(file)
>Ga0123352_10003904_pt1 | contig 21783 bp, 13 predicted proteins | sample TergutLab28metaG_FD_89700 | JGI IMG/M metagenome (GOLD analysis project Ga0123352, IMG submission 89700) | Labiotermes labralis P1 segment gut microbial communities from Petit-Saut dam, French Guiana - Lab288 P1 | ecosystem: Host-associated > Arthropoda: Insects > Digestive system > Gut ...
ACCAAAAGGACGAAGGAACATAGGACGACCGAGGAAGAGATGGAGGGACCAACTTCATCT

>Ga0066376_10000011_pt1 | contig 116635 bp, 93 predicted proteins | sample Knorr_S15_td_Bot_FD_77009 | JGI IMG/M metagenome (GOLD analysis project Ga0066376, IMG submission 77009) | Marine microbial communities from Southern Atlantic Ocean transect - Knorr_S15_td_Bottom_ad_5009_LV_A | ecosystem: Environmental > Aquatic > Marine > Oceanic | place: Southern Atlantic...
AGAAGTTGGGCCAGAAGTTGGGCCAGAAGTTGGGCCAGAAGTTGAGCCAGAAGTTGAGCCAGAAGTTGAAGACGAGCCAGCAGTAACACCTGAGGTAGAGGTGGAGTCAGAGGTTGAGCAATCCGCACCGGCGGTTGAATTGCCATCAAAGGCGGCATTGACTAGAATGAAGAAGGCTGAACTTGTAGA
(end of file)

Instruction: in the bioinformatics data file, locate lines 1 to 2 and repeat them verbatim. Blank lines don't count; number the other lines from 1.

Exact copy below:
>Ga0123352_10003904_pt1 | contig 21783 bp, 13 predicted proteins | sample TergutLab28metaG_FD_89700 | JGI IMG/M metagenome (GOLD analysis project Ga0123352, IMG submission 89700) | Labiotermes labralis P1 segment gut microbial communities from Petit-Saut dam, French Guiana - Lab288 P1 | ecosystem: Host-associated > Arthropoda: Insects > Digestive system > Gut ...
ACCAAAAGGACGAAGGAACATAGGACGACCGAGGAAGAGATGGAGGGACCAACTTCATCT